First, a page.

SIR Sean Connery’s son has told how he was terrified to show his famous father the draft for his new movie about golfing pioneer Old Tom Morris – because of the actor’s love of the sport.
But actor and director Jason Connery has revealed to The Scotsman how the Edinburgh-born star gave him “great ideas and insight” for his new film.
Jason said: “I actually sent him the first draft. It’s always a bit worrisome to do that, because usually the first draft is a bit fat and long, and there are things there that you know you’ll need to change.
“I sent it to him and said ‘this is early draft, but I’d love to get your thoughts’, and he was very encouraging and he had some real insight.
“He also gave some great notes, obviously because he has such great experience, but he comes from the idea of what is at the heart of a story from a character’s point of view.”
Jason Connery has also revealed he plans to shoot the forthcoming movie in and around St Andrews.
Based on Kevin Cook’s acclaimed book about the 19th century golfer, Tommy’s Honour will be shot on location later this year.
It focuses on four-time Open champion Old Tom Morris, widely considered the founder of the modern game, and his son, Tommy.
Morris was the son of a weaver from St Andrews who went on to design some of the world’s greatest courses, including Prestwick and Muirfield, and helped popularise the modern rubber golf ball.
He founded the Open Championship at Prestwick in 1860, and seven years later became its oldest winner, at the age of 46.
The film also explores his relationship with his son Tommy, a golfing great in his own right, who matched his father’s achievement with four Open wins, the first at the age of 17, managing the feat in consecutive championships.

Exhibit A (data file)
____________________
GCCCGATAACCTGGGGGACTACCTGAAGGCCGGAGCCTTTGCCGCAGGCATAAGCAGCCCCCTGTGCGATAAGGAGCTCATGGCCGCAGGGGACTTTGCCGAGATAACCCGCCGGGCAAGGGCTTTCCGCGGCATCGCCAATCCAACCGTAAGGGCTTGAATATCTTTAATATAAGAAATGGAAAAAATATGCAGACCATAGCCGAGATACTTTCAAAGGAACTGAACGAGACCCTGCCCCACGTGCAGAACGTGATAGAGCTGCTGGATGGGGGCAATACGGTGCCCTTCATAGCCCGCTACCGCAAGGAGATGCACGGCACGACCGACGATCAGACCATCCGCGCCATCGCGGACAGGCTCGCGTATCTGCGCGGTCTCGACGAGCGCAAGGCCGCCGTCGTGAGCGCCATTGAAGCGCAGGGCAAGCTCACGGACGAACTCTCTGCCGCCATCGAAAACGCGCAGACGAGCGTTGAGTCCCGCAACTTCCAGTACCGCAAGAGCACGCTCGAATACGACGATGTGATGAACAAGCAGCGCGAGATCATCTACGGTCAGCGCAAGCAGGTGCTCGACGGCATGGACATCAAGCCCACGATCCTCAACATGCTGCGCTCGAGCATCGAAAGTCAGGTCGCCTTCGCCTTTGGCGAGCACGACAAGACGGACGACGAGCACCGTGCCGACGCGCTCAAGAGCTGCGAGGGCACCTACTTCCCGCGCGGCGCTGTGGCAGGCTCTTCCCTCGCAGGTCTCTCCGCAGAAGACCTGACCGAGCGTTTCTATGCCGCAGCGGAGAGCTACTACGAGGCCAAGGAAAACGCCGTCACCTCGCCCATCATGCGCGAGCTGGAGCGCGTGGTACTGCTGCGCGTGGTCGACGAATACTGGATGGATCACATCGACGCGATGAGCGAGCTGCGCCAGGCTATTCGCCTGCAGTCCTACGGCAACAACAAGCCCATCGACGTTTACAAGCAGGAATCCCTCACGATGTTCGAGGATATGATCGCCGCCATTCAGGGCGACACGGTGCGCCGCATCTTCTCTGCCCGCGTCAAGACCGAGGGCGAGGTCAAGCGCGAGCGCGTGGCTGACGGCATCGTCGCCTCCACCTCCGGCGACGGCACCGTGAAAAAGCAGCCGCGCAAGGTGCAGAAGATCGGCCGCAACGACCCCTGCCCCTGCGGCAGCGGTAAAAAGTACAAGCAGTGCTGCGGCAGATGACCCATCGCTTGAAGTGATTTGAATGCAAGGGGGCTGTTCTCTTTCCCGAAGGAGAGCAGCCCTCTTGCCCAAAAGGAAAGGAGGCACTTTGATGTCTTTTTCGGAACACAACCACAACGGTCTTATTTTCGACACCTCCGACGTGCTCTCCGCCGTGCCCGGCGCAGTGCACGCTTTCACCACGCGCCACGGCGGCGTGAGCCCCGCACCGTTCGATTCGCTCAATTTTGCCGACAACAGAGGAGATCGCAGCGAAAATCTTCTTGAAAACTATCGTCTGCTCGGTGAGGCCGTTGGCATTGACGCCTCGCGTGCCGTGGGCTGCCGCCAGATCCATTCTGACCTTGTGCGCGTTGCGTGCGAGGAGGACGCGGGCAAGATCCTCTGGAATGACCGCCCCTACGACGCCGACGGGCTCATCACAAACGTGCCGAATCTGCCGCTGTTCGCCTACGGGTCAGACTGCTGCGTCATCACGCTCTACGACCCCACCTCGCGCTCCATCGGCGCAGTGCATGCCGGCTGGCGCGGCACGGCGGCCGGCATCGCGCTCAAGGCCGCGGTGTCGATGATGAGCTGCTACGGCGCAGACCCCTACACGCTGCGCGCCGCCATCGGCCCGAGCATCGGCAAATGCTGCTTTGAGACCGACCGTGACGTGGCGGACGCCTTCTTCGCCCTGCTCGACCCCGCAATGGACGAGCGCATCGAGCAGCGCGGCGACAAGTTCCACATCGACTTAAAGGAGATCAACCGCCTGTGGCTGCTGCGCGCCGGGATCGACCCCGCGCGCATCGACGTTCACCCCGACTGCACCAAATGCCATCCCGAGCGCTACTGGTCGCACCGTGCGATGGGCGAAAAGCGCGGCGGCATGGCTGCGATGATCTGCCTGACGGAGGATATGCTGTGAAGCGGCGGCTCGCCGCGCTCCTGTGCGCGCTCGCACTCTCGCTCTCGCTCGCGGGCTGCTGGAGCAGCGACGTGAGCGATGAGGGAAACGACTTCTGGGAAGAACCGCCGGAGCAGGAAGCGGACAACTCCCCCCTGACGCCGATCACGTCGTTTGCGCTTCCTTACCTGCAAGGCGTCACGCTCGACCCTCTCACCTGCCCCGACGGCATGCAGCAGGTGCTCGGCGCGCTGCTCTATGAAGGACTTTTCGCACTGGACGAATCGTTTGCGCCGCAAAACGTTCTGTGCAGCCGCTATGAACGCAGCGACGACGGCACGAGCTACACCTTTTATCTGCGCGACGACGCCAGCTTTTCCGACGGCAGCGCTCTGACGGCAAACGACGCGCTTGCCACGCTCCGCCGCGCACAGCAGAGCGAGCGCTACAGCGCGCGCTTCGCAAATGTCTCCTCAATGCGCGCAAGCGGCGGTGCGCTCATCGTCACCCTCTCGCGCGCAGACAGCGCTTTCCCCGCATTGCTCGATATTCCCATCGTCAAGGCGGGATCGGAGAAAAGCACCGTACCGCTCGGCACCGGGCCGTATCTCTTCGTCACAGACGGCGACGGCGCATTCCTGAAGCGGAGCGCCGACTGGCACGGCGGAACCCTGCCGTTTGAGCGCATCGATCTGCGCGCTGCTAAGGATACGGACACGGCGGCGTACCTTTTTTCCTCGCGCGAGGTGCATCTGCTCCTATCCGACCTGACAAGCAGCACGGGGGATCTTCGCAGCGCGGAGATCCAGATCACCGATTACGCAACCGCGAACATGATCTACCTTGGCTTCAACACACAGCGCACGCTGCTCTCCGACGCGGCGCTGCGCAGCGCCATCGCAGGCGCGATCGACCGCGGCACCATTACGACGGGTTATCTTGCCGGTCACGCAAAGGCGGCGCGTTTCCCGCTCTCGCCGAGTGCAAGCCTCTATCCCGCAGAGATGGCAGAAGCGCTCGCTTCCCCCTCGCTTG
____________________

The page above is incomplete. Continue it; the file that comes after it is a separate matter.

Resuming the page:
Both men set records that still stand today, and have been recognised with induction into The World Golf Hall Of Fame.
Mr Connery explained how his passion for golf had come from playing with his father as a child, and had learned about Mr Morris during visits to Gleneagles.
The 51-year-old said: “I grew up, somewhat, on a golf course with my dad. When I wasn’t at school I was there, so the story really spoke to me,”
Mr Connery said he felt Tommy’s achievement was a blueprint for modern-day sportsmen and women.
He said: “He really pushed the boundaries of golf, and in some ways he was the first professional touring athlete. So, many athletes probably owe him for the fact that they’re making £150 million a year or whatever.”
An actor in his own right, best-known in the UK as Robin Hood in the 1980s ITV drama Robin of Sherwood, Mr Connery’s fifth film as a director, Tommy’s Honour, will be his first shot in Scotland.
He said the game portrayed in the film would not be considered the same type of golf played nowadays: “The golfing style is completely different. If you see the clubs they used, they’re like cudgels. I don’t know how they managed to hit the ball, let alone get it anywhere near the hole. Totally different style from now.
Though casting has not started yet, Mr Connery said his crew hoped to draw on local talent, adding there was “great talent and depth to the Scottish acting fraternity.”
Despite living in LA, the director said he maintains his links with Scotland, where he owns a cottage in the Borders, and wanted to make a film that “the people of Scotland will be proud of”.